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Alton
06-04-2013, 12:44 PM
OK, going from $84 to $75 in two cities that I'd assume are fairly similar (Toledo's metropolitan area is probably a bit bigger). The level of competition is comparable. Must be atmosphere that is the problem where tickets can't be sold.

I think it's not so much the "atmosphere" as the fact that people won't fly (or spend the night in a hotel room) for regionals, and fans might spend $75 to root for their favorite team twice but locals won't spend that kind of money to watch teams when they don't have a rooting interest.

WiscDC
06-04-2013, 01:25 PM
I think it's not so much the "atmosphere" as the fact that people won't fly (or spend the night in a hotel room) for regionals, and fans might spend $75 to root for their favorite team twice but locals won't spend that kind of money to watch teams when they don't have a rooting interest.

This gets overlooked too often. Fans are much more likely to buy tickets if a team they follow is involved, despite the population (and population of hockey fans) in an area. I think it was earlier in this thread, but I'm not sure - there were people here talking about Hockey East attendance, and it was all about how near Boston, there are several options available, and it seemed like everyone treated it as if half the fans at the games don't care about either team. (e.g. Someone would/should just as soon go to a BC game as a Harvard game, disregarding allegiances.)

Anyway, my point is that you're relying on the fan bases of the teams for the bulk of the attendance, not local people who may be interested. Ticket prices aren't as much of an issue as travel costs (and time).

FlagDUDE08
06-04-2013, 01:52 PM
This gets overlooked too often. Fans are much more likely to buy tickets if a team they follow is involved, despite the population (and population of hockey fans) in an area. I think it was earlier in this thread, but I'm not sure - there were people here talking about Hockey East attendance, and it was all about how near Boston, there are several options available, and it seemed like everyone treated it as if half the fans at the games don't care about either team. (e.g. Someone would/should just as soon go to a BC game as a Harvard game, disregarding allegiances.)

Anyway, my point is that you're relying on the fan bases of the teams for the bulk of the attendance, not local people who may be interested. Ticket prices aren't as much of an issue as travel costs (and time).

One thing to also remember, and this is not just in the case of hockey, is that it's not just students supporting the team; you also have community involvement. So many times we see parents taking their 7-12-year-olds to the games, and they're not going to travel with the team to other locations (unless you're a REAL podunk town in which case it might happen).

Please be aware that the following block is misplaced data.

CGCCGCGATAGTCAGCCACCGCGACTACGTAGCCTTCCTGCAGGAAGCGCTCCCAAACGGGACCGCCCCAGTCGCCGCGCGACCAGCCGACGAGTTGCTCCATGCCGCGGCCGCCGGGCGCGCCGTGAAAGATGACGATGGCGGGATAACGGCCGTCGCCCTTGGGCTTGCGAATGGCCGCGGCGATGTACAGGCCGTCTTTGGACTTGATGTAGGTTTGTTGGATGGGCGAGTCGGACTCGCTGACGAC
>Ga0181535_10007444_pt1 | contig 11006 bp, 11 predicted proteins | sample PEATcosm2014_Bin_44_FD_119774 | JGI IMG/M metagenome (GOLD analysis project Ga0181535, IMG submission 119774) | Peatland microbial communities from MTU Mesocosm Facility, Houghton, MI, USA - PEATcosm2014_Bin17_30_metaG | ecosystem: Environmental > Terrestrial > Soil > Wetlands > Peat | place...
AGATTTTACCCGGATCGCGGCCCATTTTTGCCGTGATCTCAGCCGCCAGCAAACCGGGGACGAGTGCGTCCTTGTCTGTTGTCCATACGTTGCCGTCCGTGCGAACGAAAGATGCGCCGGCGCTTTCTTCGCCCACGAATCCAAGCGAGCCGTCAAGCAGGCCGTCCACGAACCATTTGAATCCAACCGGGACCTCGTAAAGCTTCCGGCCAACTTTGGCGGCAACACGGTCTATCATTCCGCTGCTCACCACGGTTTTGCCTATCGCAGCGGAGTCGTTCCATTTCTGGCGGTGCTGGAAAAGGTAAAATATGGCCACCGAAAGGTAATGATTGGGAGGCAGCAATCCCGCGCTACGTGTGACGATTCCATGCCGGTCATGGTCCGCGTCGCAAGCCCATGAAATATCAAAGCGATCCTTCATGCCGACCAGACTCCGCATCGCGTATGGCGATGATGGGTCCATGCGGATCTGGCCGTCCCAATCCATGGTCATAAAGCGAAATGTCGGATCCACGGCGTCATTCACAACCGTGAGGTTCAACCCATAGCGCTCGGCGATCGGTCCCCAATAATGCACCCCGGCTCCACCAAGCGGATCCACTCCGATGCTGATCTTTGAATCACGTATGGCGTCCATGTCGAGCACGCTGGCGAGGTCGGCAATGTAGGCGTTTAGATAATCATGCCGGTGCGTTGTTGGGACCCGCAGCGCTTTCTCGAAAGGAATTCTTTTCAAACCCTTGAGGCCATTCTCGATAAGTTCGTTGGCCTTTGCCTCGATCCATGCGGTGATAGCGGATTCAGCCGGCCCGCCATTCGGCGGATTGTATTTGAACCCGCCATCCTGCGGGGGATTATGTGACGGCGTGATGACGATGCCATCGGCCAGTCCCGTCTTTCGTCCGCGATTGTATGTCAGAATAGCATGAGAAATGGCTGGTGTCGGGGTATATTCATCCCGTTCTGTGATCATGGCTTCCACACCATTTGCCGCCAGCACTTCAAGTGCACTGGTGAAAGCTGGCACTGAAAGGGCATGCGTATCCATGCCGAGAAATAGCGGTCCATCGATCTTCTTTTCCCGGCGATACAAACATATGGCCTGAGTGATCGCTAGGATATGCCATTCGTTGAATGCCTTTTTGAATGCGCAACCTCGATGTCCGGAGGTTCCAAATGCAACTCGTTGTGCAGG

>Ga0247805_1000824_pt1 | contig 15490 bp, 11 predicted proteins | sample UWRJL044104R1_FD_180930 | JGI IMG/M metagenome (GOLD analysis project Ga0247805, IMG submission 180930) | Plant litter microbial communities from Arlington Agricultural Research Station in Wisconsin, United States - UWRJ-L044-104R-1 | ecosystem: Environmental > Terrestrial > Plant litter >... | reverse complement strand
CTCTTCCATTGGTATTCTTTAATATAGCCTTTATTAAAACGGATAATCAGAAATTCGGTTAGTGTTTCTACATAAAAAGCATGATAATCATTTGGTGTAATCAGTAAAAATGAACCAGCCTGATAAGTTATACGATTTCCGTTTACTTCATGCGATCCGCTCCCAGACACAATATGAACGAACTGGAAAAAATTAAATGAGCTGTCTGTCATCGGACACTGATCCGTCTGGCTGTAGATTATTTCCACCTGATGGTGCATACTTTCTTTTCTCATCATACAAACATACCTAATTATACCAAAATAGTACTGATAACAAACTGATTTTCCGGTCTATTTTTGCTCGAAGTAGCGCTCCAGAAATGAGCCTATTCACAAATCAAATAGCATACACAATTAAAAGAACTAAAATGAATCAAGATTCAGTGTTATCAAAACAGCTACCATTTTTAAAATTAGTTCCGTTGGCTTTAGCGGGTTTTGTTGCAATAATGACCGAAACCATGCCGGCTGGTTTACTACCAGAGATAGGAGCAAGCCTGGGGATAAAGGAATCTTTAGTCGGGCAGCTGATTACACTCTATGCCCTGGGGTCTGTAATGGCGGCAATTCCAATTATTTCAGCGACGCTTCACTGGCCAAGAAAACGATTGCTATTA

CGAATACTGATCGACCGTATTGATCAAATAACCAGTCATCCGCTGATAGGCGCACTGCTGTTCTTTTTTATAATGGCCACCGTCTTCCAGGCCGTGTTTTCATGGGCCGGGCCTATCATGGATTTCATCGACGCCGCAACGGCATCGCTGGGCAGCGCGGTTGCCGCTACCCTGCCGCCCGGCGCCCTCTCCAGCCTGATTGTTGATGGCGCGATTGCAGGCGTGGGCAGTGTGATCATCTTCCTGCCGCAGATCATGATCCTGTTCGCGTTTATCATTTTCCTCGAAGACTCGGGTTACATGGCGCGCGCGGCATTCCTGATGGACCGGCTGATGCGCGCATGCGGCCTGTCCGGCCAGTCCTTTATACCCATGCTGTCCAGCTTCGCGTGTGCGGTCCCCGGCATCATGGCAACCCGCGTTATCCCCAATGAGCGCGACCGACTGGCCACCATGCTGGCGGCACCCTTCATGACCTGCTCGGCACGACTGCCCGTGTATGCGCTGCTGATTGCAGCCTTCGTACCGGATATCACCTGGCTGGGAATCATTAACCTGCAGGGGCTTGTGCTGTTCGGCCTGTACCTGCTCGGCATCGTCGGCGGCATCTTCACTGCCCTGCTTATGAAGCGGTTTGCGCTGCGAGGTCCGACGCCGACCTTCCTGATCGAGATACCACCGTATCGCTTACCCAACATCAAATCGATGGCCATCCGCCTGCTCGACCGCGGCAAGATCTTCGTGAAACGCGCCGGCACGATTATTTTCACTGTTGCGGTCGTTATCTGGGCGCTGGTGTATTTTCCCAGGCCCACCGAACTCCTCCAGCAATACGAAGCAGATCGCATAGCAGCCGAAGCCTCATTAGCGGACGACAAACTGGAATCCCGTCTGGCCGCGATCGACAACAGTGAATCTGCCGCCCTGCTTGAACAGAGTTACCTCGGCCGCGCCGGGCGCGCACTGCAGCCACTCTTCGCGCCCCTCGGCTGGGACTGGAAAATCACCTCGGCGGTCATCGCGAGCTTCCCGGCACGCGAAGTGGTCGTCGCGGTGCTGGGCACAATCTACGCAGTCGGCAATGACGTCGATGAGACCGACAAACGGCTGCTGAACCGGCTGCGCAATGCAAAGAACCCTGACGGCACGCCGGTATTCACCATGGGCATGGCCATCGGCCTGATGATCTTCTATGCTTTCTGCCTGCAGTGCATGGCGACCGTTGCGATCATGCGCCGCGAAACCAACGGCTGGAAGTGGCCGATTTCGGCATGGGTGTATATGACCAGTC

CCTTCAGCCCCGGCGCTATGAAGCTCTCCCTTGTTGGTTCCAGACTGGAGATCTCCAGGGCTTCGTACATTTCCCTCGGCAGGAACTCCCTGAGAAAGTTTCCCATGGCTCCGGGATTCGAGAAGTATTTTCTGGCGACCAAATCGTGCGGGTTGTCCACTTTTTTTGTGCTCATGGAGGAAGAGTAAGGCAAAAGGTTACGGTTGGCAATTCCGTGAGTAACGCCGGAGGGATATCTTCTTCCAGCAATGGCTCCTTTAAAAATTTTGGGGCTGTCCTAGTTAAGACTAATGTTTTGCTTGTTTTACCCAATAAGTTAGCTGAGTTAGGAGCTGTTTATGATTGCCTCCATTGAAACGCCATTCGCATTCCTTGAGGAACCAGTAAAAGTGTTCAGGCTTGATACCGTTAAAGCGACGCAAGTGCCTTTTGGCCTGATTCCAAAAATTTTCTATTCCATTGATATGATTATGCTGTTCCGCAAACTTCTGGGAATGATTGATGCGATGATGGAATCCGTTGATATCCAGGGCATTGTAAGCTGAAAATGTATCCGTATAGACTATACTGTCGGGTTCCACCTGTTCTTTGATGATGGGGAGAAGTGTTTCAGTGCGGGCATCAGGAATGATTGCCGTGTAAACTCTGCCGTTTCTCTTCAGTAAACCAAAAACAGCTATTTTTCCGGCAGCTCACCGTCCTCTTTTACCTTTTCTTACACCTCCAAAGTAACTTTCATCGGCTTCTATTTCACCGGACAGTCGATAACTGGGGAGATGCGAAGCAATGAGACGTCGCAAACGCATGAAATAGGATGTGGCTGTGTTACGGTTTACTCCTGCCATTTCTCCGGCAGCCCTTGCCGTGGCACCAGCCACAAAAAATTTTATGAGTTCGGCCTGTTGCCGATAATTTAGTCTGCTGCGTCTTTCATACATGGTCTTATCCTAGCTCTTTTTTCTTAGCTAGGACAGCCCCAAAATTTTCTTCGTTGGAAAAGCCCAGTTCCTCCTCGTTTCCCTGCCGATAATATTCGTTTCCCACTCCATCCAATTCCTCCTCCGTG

WiscDC
06-04-2013, 02:15 PM
One thing to also remember, and this is not just in the case of hockey, is that it's not just students supporting the team; you also have community involvement. So many times we see parents taking their 7-12-year-olds to the games, and they're not going to travel with the team to other locations (unless you're a REAL podunk town in which case it might happen).

I wasn't forgetting the fans in the community. Travel issues apply to them as well, as they'd be based in the area of the school. The hardcore fans may find it worth it to go to the Frozen Four if their team is in it, but will stick to watching the regionals on TV.

MarkEagleUSA
06-04-2013, 05:11 PM
Ticket prices aren't as much of an issue as travel costs (and time).Obviously, with Quinnipiac this year, I was going wherever they went just because it was such a great season.

Well, after the ECAC's in Atlantic City, the Providence regional, and the Frozen Four in Pittsburgh, my wallet was well over a grand lighter... and I travelled to all 3 places alone. Hotel's, meals, travel costs... tickets ended up being the least costly items. I'd do it again in a heartbeat, but only if the Q is there. I can see myself attending another FF, but not a regional (except maybe Bridgeport since it's close enough to drive). The non-hockey costs are just too much.

FlagDUDE08
06-04-2013, 06:16 PM
Obviously, with Quinnipiac this year, I was going wherever they went just because it was such a great season.

Well, after the ECAC's in Atlantic City, the Providence regional, and the Frozen Four in Pittsburgh, my wallet was well over a grand lighter... and I travelled to all 3 places alone. Hotel's, meals, travel costs... tickets ended up being the least costly items. I'd do it again in a heartbeat, but only if the Q is there. I can see myself attending another FF, but not a regional (except maybe Bridgeport since it's close enough to drive). The non-hockey costs are just too much.